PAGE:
If you ever dreamt about the day your parents got a new appliance, so you could reimagine the box into a car, a ship, or even a wrestling commentators box; (I was a weird child,) then this is for you.

Boxwars, created by a couple of mates over drinks, takes cardboard and reimagines it into amazing feats of engineering; putting on monumental shows and displays of 3 story monster trucks, battles and more crazy stuff. Boxwars travels around Australia, battling and workshopping around festivals and events. Ahead of their Boogie 9 show on the 3-5 April 2015, Ross Koger from Boxwars  had a chat to us about the makings of Boxwars, their inner workings and an insight into their newest Boxwar theme!

How did Boxwars come about?
So the conception of Boxwars started when we were much younger – we were all drinking at parties, a fair bit of alcohol was involved. We sort of imagined this concept one day, and thought yeah lets give it a go. We did it [boxwar battle] at a party, and had a great time, and thought lets do this again!

The first time was really pathetic; really shit. But like any war, it had progression. With each new box war, the suits and structures became more elaborate and bigger and bigger until it became far too big for our back gardens, so we took it to the park. It was on Boxing day, (it fitted us well,) people were at the park already having BBQ’s and they all rushed over to check on what we were doing. We didn’t realise that there was entertainment value in what we were doing, or that other people would be interested; but they were! That was the beginning of Boxwars, and we go to the same spot every year on Boxing day! The suits, since then, have gotten more elaborate as have the crowds, and it’s funny that something which spawned from a stupid idea at a party has become so big.

Do you base the suits and structures off  historical armour, or is it from your own imagination? Take us through conception to creation of a Boxwar outfit/structure:
We’re  more influcenced by things we do, rather than other things. Everyone has their own method and certain style of creativity, ours is called ‘additive,’ where we start with one piece and add on pieces until we get something amazing and detailed. We do workshoips with kids and adults, and the most common thing we come across is people saying that they’re not creative and that they can’t do it. But we’ve found that the additive style is a really good way to break down that barrier, and by the end of the workshop, the people who said they weren’t creative can create amazing suits and pieces through the additive method.

Out of all the Boxcar creations you have made, which one has been your favourite?
I really like the monster truck we created for last years Boogie. It was 3 stories high, it rolled, and was fully made out of cardboard. It supported 3 people, and we even had drum kit on it! I was on the top with a guitar, and we rolled in to ACDC’s ‘long way to the top.’  I was at the back rocking out with a cardboard guitar, and a guy at the back of the crowd had the devil horns out – it was one of those great moments, as well as conversely ‘what am I doing with my life!’ There’s a paradox in Boxwars, as it’s simultaneously the most you can be a loser, and pretty awesome at the same time!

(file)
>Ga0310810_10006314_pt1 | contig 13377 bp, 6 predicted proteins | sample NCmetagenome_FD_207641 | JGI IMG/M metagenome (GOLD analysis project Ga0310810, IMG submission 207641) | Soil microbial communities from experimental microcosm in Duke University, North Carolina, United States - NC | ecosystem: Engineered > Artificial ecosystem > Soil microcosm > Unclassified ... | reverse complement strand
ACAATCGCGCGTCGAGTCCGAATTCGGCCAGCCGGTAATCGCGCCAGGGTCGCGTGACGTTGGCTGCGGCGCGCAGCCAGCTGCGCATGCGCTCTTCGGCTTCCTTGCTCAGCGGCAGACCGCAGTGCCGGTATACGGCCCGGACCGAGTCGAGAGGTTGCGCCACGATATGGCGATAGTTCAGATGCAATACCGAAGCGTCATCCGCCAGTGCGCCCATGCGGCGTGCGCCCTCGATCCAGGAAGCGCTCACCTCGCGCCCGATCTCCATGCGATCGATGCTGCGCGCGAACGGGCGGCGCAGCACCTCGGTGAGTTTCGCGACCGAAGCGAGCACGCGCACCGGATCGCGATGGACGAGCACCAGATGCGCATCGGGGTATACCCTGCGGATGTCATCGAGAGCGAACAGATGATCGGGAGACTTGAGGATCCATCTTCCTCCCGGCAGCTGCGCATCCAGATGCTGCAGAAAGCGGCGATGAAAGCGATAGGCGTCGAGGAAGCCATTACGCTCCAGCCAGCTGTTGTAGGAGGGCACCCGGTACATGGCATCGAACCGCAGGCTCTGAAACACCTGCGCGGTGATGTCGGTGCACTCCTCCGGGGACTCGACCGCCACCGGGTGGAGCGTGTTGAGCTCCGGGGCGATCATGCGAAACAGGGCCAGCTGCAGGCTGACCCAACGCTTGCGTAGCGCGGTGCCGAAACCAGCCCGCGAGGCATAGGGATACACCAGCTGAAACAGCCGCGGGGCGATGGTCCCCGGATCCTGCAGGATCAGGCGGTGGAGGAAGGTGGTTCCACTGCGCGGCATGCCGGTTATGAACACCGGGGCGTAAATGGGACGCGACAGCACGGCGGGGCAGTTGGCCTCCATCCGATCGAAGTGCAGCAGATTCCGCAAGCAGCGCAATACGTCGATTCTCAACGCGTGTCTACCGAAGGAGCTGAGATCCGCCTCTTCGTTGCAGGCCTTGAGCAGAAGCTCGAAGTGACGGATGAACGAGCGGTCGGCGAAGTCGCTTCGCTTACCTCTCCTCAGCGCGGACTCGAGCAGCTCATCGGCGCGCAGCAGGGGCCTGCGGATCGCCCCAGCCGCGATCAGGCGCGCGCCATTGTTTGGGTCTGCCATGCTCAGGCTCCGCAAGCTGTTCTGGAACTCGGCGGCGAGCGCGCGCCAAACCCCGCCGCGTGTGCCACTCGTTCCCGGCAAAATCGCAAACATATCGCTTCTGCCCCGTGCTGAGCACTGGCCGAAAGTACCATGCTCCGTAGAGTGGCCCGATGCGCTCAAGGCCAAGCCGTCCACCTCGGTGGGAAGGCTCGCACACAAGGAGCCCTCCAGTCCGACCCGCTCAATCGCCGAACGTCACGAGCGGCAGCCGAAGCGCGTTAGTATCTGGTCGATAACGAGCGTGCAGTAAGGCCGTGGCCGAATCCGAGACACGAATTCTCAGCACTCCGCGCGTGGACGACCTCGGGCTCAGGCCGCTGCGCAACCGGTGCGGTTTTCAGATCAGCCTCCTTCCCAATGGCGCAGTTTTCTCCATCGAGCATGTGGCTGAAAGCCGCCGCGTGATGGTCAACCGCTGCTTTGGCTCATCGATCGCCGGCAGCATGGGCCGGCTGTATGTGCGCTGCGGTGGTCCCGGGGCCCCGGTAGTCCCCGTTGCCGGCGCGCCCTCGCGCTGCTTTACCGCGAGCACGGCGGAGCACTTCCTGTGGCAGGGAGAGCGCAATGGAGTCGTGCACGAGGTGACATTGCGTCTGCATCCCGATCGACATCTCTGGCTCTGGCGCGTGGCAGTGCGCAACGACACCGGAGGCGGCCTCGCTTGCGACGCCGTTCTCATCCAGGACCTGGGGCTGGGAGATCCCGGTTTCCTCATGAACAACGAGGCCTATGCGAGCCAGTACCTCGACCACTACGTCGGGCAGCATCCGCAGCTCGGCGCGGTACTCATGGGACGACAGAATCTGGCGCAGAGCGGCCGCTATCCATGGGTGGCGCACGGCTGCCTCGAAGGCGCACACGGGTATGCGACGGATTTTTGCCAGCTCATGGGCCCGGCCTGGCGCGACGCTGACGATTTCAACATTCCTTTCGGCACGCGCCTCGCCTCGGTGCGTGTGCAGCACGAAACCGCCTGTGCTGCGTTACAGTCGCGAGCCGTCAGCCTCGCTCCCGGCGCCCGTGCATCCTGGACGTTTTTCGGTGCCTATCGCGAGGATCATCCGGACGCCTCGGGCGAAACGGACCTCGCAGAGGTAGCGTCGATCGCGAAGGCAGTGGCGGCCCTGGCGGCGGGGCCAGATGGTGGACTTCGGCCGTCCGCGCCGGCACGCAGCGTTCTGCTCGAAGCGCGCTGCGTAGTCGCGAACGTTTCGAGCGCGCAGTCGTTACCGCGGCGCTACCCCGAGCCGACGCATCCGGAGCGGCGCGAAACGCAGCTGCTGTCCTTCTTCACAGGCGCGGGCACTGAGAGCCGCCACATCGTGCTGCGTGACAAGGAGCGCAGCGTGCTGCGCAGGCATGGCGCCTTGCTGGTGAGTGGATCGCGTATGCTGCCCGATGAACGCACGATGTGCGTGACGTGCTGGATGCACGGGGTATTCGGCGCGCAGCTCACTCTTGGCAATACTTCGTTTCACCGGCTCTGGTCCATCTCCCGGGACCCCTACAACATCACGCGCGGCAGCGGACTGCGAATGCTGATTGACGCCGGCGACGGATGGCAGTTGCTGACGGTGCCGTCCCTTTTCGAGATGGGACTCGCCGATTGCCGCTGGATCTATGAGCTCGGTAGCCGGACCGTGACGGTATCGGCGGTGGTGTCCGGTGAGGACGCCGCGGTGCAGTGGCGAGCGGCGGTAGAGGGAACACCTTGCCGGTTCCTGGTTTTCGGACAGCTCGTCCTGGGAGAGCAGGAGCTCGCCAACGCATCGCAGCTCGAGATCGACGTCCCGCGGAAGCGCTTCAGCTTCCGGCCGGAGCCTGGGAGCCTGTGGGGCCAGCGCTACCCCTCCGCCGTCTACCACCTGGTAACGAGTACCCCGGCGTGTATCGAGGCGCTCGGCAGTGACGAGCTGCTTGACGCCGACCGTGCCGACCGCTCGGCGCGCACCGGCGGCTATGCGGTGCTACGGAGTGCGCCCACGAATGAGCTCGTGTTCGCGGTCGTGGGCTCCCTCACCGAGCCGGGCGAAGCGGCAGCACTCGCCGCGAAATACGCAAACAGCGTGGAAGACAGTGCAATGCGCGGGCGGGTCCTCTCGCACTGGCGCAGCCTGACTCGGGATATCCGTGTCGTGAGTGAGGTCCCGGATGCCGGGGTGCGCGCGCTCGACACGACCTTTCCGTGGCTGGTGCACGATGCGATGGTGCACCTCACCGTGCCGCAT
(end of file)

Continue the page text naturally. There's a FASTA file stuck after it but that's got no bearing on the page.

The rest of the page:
Where do the Boxwar creations get built? Are they made by hand or in a factory?
All the warriors build their own things, everyone’s a builder. The scale of our creations has come from the evolution of Boxwars, quite like a real wars evolution; as with each battle, the creations have become bigger and better, and we have learnt how strong cardboard is, and how to manipulate it for large structures.

How many people are there in your team of Box warriors?
It completely fluctuates. With us, there’s a core group that do Boxwars, and a bigger group of warriors that build with us all the time. There are lots of different groups that come to events in all cities around Australia who help build. The concept has even spread overseas in Edinburgh and a bunch of guys in the Netherlands who we got ot meet last year, (that was awesome,) as well as in Russia. It’s getting around, as it’s a concept that can work anywhere, and we’re happy that people overseas can identify with what we’re doing here in Melbourne and make stuff that’s pretty awesome.

So how many Festivals have you taken Boxwars to/ What other things do you do at Festivals besides battles?
We do props and workshops. For Stereosonic last year, we built these large robots with lights  that hung over the crowd. I don’t really know what big Festival we haven’t done. This years Sydney Festival we did a Mad Max theme where we shut down a city street and drove dune buggies down it!

What can Boogie Festival goers expect this year?
We can’t really say anything – it’s a bit of a ‘tasty’ surprise. The hint is “whose cuisine will reign supreme?” So whatever that may mean, but if you’re a big fan like me of what I’m talking about, you’ll know instantly….

Check out Boxwars @ Boogie 9, 3-5th April 2015. For more info visit the website.

Check out a clip of Boxwars in action here!